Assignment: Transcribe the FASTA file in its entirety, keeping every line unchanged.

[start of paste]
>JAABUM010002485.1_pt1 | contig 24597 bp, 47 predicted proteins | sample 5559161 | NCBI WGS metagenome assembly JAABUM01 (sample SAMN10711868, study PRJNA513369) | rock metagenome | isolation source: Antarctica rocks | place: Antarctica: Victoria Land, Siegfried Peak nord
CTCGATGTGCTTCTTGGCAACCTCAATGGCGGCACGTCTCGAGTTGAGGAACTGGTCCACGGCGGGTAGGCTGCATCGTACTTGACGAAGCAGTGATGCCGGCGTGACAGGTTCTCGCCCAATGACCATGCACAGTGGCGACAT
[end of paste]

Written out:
>JAABUM010002485.1_pt1 | contig 24597 bp, 47 predicted proteins | sample 5559161 | NCBI WGS metagenome assembly JAABUM01 (sample SAMN10711868, study PRJNA513369) | rock metagenome | isolation source: Antarctica rocks | place: Antarctica: Victoria Land, Siegfried Peak nord
CTCGATGTGCTTCTTGGCAACCTCAATGGCGGCACGTCTCGAGTTGAGGAACTGGTCCACGGCGGGTAGGCTGCATCGTACTTGACGAAGCAGTGATGCCGGCGTGACAGGTTCTCGCCCAATGACCATGCACAGTGGCGACAT